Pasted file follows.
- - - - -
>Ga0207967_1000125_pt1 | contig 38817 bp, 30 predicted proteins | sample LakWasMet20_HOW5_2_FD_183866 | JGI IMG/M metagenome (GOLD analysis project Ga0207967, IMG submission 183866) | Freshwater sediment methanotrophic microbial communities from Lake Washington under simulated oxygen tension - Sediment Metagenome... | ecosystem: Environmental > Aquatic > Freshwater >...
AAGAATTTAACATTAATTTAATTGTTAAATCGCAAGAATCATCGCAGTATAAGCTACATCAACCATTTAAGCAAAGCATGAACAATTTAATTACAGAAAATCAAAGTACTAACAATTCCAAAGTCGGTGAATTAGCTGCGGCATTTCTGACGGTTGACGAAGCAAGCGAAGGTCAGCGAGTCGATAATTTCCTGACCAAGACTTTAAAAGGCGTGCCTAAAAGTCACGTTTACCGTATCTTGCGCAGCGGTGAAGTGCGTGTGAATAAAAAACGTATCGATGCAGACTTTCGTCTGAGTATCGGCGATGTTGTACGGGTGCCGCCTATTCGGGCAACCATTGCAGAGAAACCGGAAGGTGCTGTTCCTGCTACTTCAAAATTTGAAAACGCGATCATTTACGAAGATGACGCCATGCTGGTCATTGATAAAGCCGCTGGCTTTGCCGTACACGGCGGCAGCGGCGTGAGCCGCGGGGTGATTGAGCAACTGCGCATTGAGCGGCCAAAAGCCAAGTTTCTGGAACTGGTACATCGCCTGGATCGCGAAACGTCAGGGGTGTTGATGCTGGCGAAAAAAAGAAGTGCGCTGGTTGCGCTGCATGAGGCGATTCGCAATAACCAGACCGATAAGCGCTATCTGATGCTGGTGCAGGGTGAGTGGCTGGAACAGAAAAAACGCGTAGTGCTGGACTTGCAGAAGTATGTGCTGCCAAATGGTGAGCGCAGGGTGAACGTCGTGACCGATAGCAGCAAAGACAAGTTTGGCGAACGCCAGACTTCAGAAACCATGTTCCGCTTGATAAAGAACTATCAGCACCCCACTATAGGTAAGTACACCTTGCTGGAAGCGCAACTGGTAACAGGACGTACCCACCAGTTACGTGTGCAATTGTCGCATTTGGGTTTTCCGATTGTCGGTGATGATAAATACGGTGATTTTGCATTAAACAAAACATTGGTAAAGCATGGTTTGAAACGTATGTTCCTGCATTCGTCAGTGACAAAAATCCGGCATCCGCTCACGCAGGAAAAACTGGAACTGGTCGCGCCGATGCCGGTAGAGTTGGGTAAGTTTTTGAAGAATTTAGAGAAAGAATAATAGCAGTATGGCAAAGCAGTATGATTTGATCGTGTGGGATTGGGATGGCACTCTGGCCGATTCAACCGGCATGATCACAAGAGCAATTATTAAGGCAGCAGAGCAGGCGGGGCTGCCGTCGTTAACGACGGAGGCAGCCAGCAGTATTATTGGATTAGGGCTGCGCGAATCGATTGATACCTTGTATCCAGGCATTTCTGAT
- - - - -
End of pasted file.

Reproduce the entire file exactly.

>Ga0207967_1000125_pt1 | contig 38817 bp, 30 predicted proteins | sample LakWasMet20_HOW5_2_FD_183866 | JGI IMG/M metagenome (GOLD analysis project Ga0207967, IMG submission 183866) | Freshwater sediment methanotrophic microbial communities from Lake Washington under simulated oxygen tension - Sediment Metagenome... | ecosystem: Environmental > Aquatic > Freshwater >...
AAGAATTTAACATTAATTTAATTGTTAAATCGCAAGAATCATCGCAGTATAAGCTACATCAACCATTTAAGCAAAGCATGAACAATTTAATTACAGAAAATCAAAGTACTAACAATTCCAAAGTCGGTGAATTAGCTGCGGCATTTCTGACGGTTGACGAAGCAAGCGAAGGTCAGCGAGTCGATAATTTCCTGACCAAGACTTTAAAAGGCGTGCCTAAAAGTCACGTTTACCGTATCTTGCGCAGCGGTGAAGTGCGTGTGAATAAAAAACGTATCGATGCAGACTTTCGTCTGAGTATCGGCGATGTTGTACGGGTGCCGCCTATTCGGGCAACCATTGCAGAGAAACCGGAAGGTGCTGTTCCTGCTACTTCAAAATTTGAAAACGCGATCATTTACGAAGATGACGCCATGCTGGTCATTGATAAAGCCGCTGGCTTTGCCGTACACGGCGGCAGCGGCGTGAGCCGCGGGGTGATTGAGCAACTGCGCATTGAGCGGCCAAAAGCCAAGTTTCTGGAACTGGTACATCGCCTGGATCGCGAAACGTCAGGGGTGTTGATGCTGGCGAAAAAAAGAAGTGCGCTGGTTGCGCTGCATGAGGCGATTCGCAATAACCAGACCGATAAGCGCTATCTGATGCTGGTGCAGGGTGAGTGGCTGGAACAGAAAAAACGCGTAGTGCTGGACTTGCAGAAGTATGTGCTGCCAAATGGTGAGCGCAGGGTGAACGTCGTGACCGATAGCAGCAAAGACAAGTTTGGCGAACGCCAGACTTCAGAAACCATGTTCCGCTTGATAAAGAACTATCAGCACCCCACTATAGGTAAGTACACCTTGCTGGAAGCGCAACTGGTAACAGGACGTACCCACCAGTTACGTGTGCAATTGTCGCATTTGGGTTTTCCGATTGTCGGTGATGATAAATACGGTGATTTTGCATTAAACAAAACATTGGTAAAGCATGGTTTGAAACGTATGTTCCTGCATTCGTCAGTGACAAAAATCCGGCATCCGCTCACGCAGGAAAAACTGGAACTGGTCGCGCCGATGCCGGTAGAGTTGGGTAAGTTTTTGAAGAATTTAGAGAAAGAATAATAGCAGTATGGCAAAGCAGTATGATTTGATCGTGTGGGATTGGGATGGCACTCTGGCCGATTCAACCGGCATGATCACAAGAGCAATTATTAAGGCAGCAGAGCAGGCGGGGCTGCCGTCGTTAACGACGGAGGCAGCCAGCAGTATTATTGGATTAGGGCTGCGCGAATCGATTGATACCTTGTATCCAGGCATTTCTGAT